Hollywood producer William Sadleir has been sentenced to six years in prison for his role in two fraudulent schemes.
The convictions relate to investments made by a New York-based investment fund in Aviron Pictures, LLC, and its affiliated entities.
Sadleir, 68, pleaded guilty in January to two counts of wire fraud for separate schemes.
As part of his sentence, Manhattan Federal Court Judge Paul Engelmayer imposed more than $31.5 million in fines and restitution and three years of post-release supervision.
Sadleir, also convicted in March of scamming the PPP program in California, was involved in the independent film studio’s production of “A Private War” starring Rosamund Pike in 2018 and other films.
He was a special assistant and director of presidential appointments for President Reagan early in his career.
Sadleir spent millions in stolen investments on a seven-room mansion in Beverly Hills and a new Tesla electric car.
U.S. Attorney Damian Williams said: “William Sadleir portrayed himself as a successful Hollywood mogul, but behind the scenes, he engaged in brazen and calculated schemes to defraud a New York investment fund out of over $30 million using a fake company, fake documents, and even a fake identity.
“Sadleir went so far as to masquerade as a female advertising executive on maternity leave as part of an effort to cover up his crimes. Today’s sentence holds Sadleir accountable for his crimes, and sends a message that there will be no happy ending for executives who defraud their investors.”
DOJ Issued a statement that said:
WILLIAM SADLEIR was the chairman and chief executive officer of Aviron, and oversaw its operations from in or about 2015 until in or about December 2019. Aviron participated in the distribution of a number of films in the United States, including My All American (2015), Kidnap (2017), The Strangers: Prey at Night (2018), A Private War (2018), Destination Wedding (2018), Serenity (2019), and After (2019).
SADLEIR engaged in two fraudulent schemes relating to an approximately $75 million investment made by the Fund in Aviron.
In one of the schemes (the “Advertising Scheme”), SADLEIR misappropriated millions of dollars that the Fund had invested in Aviron. SADLEIR represented to the Fund that Aviron had invested this money in pre-paid media credits with the advertising placement company MediaCom Worldwide (“MediaCom”), which is a subsidiary of the advertising and media agency GroupM Worldwide.
Instead, using the bank account for a sham entity he had created, SADLEIR illicitly transferred over $25 million of those funds out of Aviron.
Specifically, SADLEIR created a sham New York-based company called GroupM Media Services, LLC (the “Sham GroupM LLC”) designed to appear to be the legitimate entity, GroupM Worldwide, and a corresponding bank account in the name of that sham entity.
SADLEIR then used a significant portion of those illicitly transferred funds for his personal benefit, including to purchase a private residence in Beverly Hills for approximately $14 million. SADLEIR then falsely represented to the Fund that Aviron had purchased an approximately $27 million balance in pre-paid media credits with MediaCom that were available to promote future Aviron films, and pledged a portion of those credits to the Fund as collateral for additional loans.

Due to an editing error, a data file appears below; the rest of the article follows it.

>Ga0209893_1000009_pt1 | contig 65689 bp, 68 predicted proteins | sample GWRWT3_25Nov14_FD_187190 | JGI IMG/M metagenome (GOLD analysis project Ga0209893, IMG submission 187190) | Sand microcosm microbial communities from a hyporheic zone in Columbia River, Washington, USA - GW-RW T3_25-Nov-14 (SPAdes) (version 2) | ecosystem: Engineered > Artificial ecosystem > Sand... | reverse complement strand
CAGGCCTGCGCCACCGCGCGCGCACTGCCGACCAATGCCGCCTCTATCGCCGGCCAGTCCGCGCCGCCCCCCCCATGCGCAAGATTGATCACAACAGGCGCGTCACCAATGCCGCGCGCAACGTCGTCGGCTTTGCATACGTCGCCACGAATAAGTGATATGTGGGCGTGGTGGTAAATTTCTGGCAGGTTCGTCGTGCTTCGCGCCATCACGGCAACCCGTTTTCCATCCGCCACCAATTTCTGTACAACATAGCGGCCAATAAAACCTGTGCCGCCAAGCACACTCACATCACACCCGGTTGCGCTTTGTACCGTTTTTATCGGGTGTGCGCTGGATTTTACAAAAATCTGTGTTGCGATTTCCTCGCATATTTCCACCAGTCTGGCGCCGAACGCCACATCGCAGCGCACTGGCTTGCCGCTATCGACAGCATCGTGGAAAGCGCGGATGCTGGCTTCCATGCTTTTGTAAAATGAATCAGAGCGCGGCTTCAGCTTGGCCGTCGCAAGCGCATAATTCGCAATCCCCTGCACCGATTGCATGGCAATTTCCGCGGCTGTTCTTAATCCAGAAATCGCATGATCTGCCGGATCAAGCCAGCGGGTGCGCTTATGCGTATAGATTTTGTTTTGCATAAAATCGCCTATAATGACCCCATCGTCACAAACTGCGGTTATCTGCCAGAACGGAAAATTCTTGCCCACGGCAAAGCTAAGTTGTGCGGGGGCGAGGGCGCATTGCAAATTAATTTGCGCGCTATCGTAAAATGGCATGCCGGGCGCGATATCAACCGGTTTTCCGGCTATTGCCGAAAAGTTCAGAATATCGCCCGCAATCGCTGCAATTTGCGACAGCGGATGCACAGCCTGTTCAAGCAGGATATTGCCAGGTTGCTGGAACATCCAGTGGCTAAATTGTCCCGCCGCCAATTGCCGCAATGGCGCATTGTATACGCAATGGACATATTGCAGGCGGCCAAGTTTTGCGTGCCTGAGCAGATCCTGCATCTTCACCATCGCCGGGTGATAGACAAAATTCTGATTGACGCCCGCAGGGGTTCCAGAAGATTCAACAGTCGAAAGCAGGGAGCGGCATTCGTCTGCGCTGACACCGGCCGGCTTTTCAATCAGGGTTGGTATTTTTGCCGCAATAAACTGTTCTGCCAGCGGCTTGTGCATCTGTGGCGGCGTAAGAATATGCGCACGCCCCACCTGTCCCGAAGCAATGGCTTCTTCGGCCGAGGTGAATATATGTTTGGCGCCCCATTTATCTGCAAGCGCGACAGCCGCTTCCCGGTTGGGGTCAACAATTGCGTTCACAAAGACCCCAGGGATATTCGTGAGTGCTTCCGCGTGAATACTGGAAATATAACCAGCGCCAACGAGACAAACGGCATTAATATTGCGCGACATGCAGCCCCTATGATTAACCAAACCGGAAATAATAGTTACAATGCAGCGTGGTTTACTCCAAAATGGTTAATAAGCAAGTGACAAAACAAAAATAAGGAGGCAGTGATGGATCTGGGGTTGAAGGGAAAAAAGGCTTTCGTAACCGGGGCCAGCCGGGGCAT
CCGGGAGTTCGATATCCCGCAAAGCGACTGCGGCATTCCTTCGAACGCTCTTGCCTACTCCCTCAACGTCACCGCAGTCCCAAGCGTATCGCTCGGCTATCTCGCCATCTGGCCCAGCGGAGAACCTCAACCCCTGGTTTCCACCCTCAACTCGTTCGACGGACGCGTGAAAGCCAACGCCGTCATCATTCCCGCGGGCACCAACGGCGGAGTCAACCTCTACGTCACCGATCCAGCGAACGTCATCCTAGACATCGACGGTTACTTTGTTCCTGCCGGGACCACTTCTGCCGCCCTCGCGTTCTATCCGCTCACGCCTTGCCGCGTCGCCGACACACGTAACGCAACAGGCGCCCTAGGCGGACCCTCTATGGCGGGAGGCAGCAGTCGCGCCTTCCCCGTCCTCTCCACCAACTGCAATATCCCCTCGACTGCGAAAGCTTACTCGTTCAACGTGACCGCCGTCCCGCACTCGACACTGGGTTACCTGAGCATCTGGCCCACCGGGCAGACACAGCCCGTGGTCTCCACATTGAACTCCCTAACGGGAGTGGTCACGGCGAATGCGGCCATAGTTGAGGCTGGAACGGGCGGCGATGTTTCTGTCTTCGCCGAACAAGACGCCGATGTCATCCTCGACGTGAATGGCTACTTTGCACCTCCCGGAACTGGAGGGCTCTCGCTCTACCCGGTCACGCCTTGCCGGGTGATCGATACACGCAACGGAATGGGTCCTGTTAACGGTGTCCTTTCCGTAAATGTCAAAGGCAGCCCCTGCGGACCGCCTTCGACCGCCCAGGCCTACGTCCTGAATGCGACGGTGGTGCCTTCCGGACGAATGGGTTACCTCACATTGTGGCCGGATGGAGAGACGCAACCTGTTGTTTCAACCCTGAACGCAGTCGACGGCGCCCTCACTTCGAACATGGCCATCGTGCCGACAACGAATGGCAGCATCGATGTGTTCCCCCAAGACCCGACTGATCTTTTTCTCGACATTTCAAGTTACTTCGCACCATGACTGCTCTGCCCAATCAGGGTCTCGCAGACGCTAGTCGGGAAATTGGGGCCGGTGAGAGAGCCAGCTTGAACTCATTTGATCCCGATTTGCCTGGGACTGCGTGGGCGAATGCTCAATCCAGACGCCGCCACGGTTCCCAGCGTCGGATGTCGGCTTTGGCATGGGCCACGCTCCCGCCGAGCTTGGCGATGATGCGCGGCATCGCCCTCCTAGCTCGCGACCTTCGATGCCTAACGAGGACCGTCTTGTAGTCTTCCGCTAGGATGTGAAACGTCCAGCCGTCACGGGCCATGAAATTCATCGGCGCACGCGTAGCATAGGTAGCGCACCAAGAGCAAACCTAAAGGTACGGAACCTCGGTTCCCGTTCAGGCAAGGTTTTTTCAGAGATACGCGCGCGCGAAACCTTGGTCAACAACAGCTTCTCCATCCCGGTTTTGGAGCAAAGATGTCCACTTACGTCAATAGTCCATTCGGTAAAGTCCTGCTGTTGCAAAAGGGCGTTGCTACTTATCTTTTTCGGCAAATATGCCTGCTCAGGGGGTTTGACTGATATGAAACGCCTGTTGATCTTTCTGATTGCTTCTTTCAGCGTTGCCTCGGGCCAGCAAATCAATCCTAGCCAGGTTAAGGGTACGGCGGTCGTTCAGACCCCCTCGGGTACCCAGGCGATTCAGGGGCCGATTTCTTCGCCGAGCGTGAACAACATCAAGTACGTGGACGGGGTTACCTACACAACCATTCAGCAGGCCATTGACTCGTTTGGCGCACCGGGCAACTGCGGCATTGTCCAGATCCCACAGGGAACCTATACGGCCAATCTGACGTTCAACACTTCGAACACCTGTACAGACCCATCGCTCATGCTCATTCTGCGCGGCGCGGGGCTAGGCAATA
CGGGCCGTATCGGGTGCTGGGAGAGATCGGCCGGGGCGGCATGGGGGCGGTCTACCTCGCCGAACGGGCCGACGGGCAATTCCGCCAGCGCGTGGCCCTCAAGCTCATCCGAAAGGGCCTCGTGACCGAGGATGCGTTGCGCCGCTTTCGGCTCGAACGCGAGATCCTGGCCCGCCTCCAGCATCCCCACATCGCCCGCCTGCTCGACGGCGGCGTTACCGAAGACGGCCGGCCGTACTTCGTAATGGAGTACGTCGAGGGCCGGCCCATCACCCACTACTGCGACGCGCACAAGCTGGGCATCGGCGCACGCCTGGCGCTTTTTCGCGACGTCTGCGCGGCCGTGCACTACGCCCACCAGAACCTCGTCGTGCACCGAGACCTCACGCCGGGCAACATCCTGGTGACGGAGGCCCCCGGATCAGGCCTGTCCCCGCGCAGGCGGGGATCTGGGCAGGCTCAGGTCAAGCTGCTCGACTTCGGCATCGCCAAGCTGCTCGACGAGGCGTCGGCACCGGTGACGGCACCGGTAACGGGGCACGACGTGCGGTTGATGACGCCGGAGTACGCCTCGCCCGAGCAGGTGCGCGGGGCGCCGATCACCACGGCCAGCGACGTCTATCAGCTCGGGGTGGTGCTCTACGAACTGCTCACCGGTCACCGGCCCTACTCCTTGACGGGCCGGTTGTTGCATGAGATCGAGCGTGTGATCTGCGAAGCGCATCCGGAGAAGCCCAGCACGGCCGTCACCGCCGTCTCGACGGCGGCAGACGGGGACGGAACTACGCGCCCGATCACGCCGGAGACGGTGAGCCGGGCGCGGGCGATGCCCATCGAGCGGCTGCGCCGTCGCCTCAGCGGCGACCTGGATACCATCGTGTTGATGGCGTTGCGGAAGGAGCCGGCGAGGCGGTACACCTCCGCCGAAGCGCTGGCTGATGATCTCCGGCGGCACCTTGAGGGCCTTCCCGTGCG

But the claimed credits did not exist. As part of his false representations, SADLEIR also created a fake identity of a purported New York-based female employee of the Sham GroupM LLC named “Amanda Stevens,” who corresponded with a representative of the Fund, assuring the Fund that Aviron had an approximately $27 million balance in pre-paid media credits with the Sham GroupM LLC.
But SADLEIR himself posed as Amanda Stevens when engaging in email exchanges with a representative from the Fund, and in that role sought to evade questions about his fraudulent conduct by claiming, among other things, that “Amanda Stevens” (Sadleir) was on maternity leave.
In the other scheme (the “UCC Scheme”), SADLEIR engineered the illicit and fraudulent sale and refinancing of assets worth over $3 million that secured the Fund’s loans to Aviron.
The Fund had secured its investment in Aviron by, among other means, obtaining UCC liens in 2017 and 2018 on certain intellectual property and other assets relating to Aviron’s films. In 2019, SADLEIR used the forged signature of one of the Fund’s portfolio managers on releases to remove the Fund’s UCC liens on certain of these secured assets.
SADLEIR did so in order to sell or refinance the assets without the Fund’s consent, thus depriving the Fund of its collateral on outstanding loans. Aviron ultimately defaulted on those loans.
Prior to serving as chairman and chief executive officer of Aviron, SADLEIR held senior leadership positions at a variety of businesses, and early in his career served as a special assistant and director of presidential appointments and scheduling to a sitting U.S. president.
SADLEIR, 68, of Beverly Hills, California, pled guilty to two counts of wire fraud before Judge Engelmayer on January 20, 2022.
In addition to the prison term, Judge Engelmayer sentenced SADLEIR to three years of supervised release, and ordered SADLEIR to pay $31,597,000 in forfeiture and restitution.